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Fear and Loathing At The DMV

The longest 70 minutes of my life

By Al Carlos Hernandez
Published on LatinoLA: August 5, 2002


Fear and Loathing At The DMV


I spent the longest 70 minutes of my life at the Department of Motor Vehicles the other day. The DMV is a place where everybody on both sides of the counter is angry, unkempt, and ready to rumble. They construct the DMV in such a way as to punish working people for having used cars and lacking the foresight to make appointments.

You would think that I would have learned my lesson by now after the trauma I suffered that time I had to come back six times to register a late model Fleetwood. Each time, a different issue; Smog certificate,. Bill of sale. Proof of insurance. Lienholder release. Statement of facts. Not enough money.

Most of our DMV business is handled by mail. My wife makes it a point to pay the bills on time so I do not put myself in the precarious position of haranguing State employees.

This time was different.

I had to pick up new license plates for her car. I lolly-gagged on scoring the plates for a year. You can only have those new car paper plates on the ride for only so long before the neighbors think you stole it.

I knew there would be a problem when the parking lot was full of cars that looked like they had salvage titles. Strolling into the gray cube facility with the personality of the California Governor, I was immediately sentenced to a snaking conga line of broke folks speaking sixteen dialects waiting to be issued a number.

The newest procedure is that everyone has to first go to the information booth. You explain to them how stupid you are and what your problem is, They tell you where to go. Make no mistake, everyone in the house has a problem. They issue you a number; the number coincides with your problem. The bigger the problem the meaner the clerk they assign you to.

I felt sorry for the holistic-looking young woman who gave up on make-up working the window. Distressed and filled with angst; she curtly got on the phone and reported to someone that there were 60 people in line. Soon, a rude woman who looked like the heifer that shot Selena was busting the line slinging orders, handing out forms, and growling that the wait would be at least one hour.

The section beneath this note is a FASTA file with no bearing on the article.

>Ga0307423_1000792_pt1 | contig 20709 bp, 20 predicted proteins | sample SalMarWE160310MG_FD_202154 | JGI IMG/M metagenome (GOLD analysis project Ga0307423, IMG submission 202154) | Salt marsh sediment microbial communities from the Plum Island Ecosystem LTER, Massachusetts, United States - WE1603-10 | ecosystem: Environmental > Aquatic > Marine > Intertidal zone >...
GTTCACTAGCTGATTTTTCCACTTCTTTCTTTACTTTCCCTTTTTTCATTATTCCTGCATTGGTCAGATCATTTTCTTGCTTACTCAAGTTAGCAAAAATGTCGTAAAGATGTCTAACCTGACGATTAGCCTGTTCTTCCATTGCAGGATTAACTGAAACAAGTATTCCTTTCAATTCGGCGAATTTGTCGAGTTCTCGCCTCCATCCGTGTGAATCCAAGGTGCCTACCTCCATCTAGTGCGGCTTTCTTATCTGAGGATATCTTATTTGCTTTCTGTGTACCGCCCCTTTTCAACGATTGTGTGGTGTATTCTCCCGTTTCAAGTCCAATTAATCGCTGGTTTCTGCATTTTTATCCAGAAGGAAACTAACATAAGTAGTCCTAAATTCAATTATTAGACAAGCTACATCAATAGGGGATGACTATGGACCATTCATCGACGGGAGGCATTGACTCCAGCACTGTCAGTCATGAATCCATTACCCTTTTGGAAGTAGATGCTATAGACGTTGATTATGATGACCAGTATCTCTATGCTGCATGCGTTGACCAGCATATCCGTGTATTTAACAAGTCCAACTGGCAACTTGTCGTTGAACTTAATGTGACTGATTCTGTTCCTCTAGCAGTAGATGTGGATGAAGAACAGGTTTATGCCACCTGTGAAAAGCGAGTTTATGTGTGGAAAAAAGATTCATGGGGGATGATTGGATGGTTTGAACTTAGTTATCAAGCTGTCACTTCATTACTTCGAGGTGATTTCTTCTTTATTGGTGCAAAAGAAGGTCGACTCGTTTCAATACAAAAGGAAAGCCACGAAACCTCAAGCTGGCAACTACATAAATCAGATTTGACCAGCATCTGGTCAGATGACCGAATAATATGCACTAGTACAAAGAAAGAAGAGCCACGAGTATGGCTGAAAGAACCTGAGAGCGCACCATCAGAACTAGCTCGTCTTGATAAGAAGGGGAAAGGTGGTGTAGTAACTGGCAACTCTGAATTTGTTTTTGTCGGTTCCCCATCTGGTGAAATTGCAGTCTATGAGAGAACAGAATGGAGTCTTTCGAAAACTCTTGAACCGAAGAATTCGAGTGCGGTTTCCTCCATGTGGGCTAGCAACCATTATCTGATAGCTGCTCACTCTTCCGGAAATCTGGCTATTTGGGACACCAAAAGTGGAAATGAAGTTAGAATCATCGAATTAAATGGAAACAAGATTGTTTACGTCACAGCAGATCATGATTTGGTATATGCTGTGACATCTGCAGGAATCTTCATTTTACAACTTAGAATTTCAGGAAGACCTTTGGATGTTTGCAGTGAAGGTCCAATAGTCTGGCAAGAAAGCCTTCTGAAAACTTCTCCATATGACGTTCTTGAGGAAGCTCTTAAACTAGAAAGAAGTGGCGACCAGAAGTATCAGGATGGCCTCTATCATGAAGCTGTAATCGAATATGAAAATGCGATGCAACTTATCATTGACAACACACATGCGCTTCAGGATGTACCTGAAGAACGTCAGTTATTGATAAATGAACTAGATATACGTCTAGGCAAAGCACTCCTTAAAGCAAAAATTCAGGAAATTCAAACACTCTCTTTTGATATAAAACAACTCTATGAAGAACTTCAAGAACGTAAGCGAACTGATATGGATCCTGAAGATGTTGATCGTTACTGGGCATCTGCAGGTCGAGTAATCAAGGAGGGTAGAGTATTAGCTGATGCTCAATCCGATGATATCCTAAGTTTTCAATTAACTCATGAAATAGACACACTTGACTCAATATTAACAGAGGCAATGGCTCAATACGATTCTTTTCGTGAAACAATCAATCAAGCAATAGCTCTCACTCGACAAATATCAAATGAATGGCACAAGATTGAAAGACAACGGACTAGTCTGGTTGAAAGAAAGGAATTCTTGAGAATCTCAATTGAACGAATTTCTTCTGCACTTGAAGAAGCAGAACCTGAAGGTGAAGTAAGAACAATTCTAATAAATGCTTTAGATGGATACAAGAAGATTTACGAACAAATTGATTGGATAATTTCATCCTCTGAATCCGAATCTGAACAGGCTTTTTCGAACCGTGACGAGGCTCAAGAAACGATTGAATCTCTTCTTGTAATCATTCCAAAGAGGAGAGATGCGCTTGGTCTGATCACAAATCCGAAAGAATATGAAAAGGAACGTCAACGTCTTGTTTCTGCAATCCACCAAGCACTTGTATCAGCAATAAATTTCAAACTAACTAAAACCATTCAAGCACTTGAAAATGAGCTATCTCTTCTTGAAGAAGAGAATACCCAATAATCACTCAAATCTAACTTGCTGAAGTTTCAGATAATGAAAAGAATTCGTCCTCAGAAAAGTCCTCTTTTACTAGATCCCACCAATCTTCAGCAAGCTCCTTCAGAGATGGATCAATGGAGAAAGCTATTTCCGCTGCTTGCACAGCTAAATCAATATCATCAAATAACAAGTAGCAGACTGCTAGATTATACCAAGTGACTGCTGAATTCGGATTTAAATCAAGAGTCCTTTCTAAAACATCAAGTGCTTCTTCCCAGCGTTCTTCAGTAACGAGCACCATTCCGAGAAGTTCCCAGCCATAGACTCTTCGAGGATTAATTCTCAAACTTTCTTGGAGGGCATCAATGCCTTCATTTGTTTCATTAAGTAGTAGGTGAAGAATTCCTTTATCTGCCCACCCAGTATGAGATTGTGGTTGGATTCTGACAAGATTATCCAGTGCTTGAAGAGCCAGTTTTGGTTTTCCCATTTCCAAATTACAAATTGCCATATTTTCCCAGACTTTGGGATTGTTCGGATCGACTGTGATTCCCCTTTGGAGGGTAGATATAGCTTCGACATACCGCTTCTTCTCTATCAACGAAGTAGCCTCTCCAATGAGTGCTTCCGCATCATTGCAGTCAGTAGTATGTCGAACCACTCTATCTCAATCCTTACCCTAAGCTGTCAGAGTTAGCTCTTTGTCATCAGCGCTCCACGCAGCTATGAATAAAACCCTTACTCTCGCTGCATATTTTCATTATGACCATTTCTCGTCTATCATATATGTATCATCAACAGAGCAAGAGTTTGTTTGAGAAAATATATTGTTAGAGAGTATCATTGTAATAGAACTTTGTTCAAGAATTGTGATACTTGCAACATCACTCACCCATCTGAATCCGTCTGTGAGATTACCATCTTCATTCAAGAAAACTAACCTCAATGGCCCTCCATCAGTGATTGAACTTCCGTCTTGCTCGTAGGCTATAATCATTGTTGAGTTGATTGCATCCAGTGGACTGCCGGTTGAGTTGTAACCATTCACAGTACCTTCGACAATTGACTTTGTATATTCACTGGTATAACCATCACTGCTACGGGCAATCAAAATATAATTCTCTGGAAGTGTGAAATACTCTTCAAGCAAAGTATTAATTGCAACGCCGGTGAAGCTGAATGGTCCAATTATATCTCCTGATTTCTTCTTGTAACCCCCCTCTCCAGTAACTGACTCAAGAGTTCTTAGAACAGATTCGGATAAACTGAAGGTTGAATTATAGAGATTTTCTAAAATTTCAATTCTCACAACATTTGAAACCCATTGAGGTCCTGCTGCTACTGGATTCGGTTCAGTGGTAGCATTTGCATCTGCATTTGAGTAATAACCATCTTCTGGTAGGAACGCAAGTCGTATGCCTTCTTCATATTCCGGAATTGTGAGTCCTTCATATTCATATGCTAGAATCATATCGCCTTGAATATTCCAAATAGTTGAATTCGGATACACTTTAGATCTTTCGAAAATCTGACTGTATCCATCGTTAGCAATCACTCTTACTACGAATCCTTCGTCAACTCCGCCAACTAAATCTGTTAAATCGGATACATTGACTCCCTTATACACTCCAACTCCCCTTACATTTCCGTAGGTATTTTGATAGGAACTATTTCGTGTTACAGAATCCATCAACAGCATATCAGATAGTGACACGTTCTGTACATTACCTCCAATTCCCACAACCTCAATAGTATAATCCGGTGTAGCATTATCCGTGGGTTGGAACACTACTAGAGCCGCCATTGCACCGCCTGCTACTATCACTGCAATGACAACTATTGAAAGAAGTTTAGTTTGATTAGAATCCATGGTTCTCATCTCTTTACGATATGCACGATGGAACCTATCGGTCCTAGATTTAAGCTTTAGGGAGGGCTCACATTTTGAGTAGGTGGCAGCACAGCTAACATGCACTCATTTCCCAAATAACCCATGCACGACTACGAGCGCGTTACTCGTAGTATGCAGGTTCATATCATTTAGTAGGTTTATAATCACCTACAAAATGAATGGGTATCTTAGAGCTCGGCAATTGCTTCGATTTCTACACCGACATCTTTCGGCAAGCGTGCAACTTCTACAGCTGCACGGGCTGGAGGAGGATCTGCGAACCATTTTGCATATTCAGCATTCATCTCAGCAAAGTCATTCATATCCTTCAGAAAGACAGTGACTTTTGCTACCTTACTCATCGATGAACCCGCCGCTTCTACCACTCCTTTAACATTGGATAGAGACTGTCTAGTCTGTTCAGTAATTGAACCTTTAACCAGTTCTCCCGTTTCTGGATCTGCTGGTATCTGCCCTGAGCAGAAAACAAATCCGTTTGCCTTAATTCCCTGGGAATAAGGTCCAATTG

The only people happy to be there were the kids who smile for their driver license pictures.

I wanted desperately to inform them that they should not smile for the picture. It should be intention of a drivers license picture to convey to a potential arresting officer that you always look shot to the curb and somewhat faded. If your bright-eyed bushy tailed drivers license picture looks dramatically different from your everyday mug, they are going to ask you to step out of the car. Believe that.

I took the ticket C81, I looked at the TV monitor C48, I stood next to a wall in the back, all the chairs were taken. Behind me was a houseshoe-wearing, gumcracking woman, babbling to someone on a cell phone. It occurred to me that mathematically there is a gum cracking equation. The louder you crack the gum and the greater the cracking intervals, the lower the IQ. She didn?t consider her cracking an annoyance as much as an attribute.

As a man of action I decided to leave and drove to the Post Office, went to the house got something to eat, checked the e-mail, and went back to the DMV thinking that I beat the system?C53.

This time I stood on the other side of the room from ?gumbalina?, and listened to a cross talk of tri-lingual conversations while gazed over a bouquet of faces colored with general malaise. Slowly, one by one, numbers were called and people scurried to the counters to plead their cases. Others quickly filled the warm plastic chairs, time dragged on, as the clerks meandered back and forth looking for the right colored paper clips.

Then it was my turn: C81 at window 10. I was standing next to window 23 so I had to walk as fast as I could across the facility, without running, because if you run everyone will run with you. Don?t ask me how I know that.

At window 10 was a registration war veteran, who was clearly emotionally detached from the madness that surrounded her. She simply worked one procedure at a time.

We could all learn a lesson from her.


About Al Carlos Hernandez:
Al Carlos is a contributing columnist.




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